A new study has claimed that just 7 hours of sleep, instead of 9 hours recommended by federal guidelines, improves academic performance in 16-18 year olds.
The new study by Eric Eide and Mark Showalter from Brigham Young University is the first in a series of studies where they examine sleep and its impact on our health and education.
"We're not talking about sleep deprivation," Eide, the study author said.
"The data simply says that seven hours is optimal at that age," he said.
Surprisingly, the current federal guidelines are based on studies where teens were simply told to keep sleeping until they felt satisfied.
"If you used that same approach for a guideline on how much people should eat, you would put them in a well-stocked pantry and just watch how much they ate until they felt satisfied," Mark Showalter said.
"Somehow that doesn't seem right," he said.
In the new study, the BYU researchers tried to connect sleep to a measure of performance or productivity. Analyzing data from a representative sample of 1,724 primary and secondary school students across the country, they found a strong relationship between the amount of sleep youths got and how they fared on standardized tests.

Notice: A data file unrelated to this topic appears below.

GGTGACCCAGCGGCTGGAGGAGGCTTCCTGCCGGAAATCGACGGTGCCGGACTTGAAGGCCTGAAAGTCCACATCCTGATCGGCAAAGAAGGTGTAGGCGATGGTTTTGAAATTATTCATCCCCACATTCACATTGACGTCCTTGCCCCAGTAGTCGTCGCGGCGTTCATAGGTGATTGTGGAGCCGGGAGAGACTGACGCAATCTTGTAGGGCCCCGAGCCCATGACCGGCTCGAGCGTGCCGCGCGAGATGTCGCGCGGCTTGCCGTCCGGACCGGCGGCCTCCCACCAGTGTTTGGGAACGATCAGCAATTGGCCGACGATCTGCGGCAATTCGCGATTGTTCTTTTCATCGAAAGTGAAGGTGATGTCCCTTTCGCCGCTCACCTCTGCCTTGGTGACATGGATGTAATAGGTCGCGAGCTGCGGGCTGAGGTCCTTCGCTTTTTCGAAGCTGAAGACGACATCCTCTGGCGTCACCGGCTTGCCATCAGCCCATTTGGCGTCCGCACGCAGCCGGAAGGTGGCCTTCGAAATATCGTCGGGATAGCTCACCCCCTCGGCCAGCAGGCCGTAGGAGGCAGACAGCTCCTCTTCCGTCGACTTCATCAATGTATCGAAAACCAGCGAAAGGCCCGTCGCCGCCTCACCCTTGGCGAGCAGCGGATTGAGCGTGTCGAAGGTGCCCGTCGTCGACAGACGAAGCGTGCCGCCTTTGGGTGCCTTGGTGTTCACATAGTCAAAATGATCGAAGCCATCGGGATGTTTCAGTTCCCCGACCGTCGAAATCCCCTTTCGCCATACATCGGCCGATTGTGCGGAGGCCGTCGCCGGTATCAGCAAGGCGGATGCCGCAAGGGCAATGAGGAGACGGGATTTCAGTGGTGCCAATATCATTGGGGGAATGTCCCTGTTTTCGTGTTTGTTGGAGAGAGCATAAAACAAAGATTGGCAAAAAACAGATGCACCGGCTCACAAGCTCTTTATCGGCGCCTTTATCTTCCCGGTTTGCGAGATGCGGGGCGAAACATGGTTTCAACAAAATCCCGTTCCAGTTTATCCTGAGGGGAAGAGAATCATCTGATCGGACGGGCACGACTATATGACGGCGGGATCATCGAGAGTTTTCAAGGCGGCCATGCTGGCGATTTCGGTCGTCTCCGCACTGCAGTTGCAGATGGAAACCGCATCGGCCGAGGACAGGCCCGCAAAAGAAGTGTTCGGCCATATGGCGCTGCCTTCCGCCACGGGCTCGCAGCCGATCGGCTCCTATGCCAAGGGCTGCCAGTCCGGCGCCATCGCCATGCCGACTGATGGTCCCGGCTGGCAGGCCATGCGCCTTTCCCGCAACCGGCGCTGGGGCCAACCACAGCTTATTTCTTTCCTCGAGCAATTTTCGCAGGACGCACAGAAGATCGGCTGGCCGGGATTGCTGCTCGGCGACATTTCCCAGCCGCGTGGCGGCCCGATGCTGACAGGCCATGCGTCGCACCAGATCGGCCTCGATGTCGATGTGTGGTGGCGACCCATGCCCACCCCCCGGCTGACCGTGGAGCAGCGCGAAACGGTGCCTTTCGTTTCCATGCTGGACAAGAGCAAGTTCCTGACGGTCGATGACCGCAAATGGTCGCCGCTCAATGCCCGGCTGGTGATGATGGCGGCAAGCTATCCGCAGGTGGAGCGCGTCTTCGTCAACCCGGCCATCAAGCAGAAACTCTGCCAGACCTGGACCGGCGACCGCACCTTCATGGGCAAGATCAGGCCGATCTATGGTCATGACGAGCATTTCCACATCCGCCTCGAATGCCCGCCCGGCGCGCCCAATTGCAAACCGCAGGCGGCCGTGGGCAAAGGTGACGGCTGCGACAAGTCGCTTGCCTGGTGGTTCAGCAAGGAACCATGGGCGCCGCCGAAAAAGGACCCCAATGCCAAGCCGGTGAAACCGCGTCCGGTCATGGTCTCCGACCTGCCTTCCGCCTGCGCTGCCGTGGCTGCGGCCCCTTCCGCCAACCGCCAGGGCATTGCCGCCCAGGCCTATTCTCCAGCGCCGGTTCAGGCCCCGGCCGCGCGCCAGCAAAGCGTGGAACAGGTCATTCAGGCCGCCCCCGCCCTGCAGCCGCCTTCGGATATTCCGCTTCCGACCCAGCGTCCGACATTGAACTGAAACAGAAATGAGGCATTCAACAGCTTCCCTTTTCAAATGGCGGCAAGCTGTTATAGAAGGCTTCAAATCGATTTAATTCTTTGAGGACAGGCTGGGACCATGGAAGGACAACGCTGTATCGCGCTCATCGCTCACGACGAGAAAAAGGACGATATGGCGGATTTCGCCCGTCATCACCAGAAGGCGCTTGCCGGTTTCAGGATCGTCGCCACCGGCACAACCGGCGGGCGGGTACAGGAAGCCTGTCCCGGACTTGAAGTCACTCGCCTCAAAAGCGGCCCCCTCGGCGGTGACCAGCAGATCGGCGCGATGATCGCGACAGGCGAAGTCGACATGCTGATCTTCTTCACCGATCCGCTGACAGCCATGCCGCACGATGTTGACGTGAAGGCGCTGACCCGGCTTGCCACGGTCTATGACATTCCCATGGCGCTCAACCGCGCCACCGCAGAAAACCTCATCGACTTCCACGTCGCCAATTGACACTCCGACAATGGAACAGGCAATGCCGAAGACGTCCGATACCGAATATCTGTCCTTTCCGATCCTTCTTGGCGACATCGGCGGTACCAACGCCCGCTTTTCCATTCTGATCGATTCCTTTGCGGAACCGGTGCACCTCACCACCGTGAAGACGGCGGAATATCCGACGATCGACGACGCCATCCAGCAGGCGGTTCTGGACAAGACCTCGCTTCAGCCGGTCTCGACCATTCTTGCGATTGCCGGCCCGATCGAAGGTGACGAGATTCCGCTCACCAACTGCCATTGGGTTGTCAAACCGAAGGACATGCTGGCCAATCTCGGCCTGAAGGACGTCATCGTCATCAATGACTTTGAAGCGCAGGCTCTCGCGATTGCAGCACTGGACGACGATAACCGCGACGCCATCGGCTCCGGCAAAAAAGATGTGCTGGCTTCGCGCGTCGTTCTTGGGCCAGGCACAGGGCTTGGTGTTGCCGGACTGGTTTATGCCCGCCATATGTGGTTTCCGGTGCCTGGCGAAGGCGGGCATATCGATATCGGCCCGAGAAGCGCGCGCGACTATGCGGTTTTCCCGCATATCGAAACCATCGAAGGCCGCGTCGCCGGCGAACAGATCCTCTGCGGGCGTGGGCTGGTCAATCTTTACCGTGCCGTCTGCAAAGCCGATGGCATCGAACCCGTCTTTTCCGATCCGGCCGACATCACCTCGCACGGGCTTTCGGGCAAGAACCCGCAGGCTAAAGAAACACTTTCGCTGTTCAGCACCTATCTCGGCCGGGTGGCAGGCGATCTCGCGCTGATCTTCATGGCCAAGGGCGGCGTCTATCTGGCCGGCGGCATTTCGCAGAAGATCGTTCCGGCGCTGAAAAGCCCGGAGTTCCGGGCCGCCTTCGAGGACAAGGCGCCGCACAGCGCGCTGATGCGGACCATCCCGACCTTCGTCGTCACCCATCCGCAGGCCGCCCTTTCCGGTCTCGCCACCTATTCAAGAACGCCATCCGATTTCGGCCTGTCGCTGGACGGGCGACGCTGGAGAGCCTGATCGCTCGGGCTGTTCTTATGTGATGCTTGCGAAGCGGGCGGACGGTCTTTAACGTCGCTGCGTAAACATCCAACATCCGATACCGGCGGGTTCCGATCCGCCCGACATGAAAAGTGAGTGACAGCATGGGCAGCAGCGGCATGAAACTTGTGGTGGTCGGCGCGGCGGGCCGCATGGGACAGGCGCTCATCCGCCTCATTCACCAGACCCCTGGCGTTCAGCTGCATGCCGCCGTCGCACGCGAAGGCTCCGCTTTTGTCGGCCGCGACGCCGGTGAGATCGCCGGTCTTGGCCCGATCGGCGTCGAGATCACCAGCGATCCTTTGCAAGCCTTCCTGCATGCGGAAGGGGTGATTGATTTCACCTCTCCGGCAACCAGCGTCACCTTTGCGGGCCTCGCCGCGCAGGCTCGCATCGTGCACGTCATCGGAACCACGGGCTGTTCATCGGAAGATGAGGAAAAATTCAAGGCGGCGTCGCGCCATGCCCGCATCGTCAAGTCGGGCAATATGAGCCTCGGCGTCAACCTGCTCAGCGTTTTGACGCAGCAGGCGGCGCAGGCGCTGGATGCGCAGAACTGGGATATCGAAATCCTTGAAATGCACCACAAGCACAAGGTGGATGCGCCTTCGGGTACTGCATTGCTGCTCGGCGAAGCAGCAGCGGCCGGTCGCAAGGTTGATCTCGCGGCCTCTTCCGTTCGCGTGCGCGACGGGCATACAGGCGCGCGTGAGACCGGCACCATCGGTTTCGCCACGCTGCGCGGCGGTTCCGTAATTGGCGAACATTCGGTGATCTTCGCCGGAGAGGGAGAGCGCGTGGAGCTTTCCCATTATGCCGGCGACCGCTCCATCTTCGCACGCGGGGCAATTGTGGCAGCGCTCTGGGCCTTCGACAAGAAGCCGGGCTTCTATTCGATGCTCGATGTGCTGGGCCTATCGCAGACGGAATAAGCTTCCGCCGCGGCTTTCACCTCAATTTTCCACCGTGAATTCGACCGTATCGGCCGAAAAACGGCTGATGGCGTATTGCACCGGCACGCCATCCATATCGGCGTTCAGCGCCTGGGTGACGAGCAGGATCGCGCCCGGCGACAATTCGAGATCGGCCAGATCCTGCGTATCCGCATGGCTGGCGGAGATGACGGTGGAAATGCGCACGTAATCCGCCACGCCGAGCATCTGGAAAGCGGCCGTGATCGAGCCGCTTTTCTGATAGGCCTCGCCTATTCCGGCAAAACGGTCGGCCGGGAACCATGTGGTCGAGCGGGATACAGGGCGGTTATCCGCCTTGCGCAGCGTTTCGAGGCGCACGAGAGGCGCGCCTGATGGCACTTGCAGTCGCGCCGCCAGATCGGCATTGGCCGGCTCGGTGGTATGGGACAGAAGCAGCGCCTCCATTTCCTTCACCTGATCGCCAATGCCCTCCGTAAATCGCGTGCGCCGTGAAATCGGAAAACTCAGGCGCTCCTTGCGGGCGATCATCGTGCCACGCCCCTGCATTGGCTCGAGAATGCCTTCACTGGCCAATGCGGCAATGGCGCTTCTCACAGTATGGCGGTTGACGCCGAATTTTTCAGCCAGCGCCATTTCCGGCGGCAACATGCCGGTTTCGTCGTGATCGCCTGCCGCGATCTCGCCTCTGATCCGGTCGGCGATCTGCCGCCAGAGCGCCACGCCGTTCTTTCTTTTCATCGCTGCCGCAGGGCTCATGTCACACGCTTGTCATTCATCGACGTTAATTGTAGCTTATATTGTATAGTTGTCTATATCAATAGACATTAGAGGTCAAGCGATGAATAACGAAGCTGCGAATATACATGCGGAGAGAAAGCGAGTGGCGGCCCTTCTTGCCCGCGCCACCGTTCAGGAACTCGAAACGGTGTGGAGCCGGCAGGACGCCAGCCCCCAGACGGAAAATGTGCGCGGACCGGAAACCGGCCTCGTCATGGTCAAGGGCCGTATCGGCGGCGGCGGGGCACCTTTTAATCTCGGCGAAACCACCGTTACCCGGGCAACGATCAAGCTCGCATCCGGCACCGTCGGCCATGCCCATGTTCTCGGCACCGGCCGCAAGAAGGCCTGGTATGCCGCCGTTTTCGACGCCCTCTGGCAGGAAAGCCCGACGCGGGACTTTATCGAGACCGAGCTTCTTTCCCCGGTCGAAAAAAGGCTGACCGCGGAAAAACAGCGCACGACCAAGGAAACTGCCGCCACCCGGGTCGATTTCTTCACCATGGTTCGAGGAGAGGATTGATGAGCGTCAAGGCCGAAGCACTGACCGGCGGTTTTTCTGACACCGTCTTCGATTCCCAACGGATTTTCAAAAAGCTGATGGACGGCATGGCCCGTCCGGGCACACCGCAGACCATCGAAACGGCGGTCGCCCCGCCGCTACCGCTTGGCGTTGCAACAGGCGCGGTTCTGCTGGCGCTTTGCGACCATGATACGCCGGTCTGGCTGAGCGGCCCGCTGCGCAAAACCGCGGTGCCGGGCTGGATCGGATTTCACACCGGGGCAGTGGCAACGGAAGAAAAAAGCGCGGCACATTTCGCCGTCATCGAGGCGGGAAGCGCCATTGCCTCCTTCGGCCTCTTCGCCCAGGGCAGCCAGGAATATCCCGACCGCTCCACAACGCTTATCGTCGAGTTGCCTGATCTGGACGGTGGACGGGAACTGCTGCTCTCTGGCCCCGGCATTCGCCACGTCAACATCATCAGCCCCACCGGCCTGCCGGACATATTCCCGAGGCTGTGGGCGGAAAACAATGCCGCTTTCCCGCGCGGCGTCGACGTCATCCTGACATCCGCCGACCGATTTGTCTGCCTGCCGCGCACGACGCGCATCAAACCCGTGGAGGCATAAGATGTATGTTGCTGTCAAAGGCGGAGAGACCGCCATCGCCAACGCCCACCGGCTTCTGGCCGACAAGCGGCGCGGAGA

"We don't look at it just from a 'your kid might be sleeping too much' perspective," Eide said.
"From the other end, if a kid is only getting 5.5 hours of sleep a night because he's overscheduled, he would perform better if he got 90 minutes more each night," he said.
The size of the effect on test scores depends on a number of factors, but an 80-minute shift toward the optimum is comparable to the child's parents completing about one more year of schooling.
"Most of our students at BYU, especially those that took early-morning seminary classes in high school, are going to realize that 9 hours of sleep isn't what the top students do," Showalter added.
The study has been published in the Eastern Economics Journal.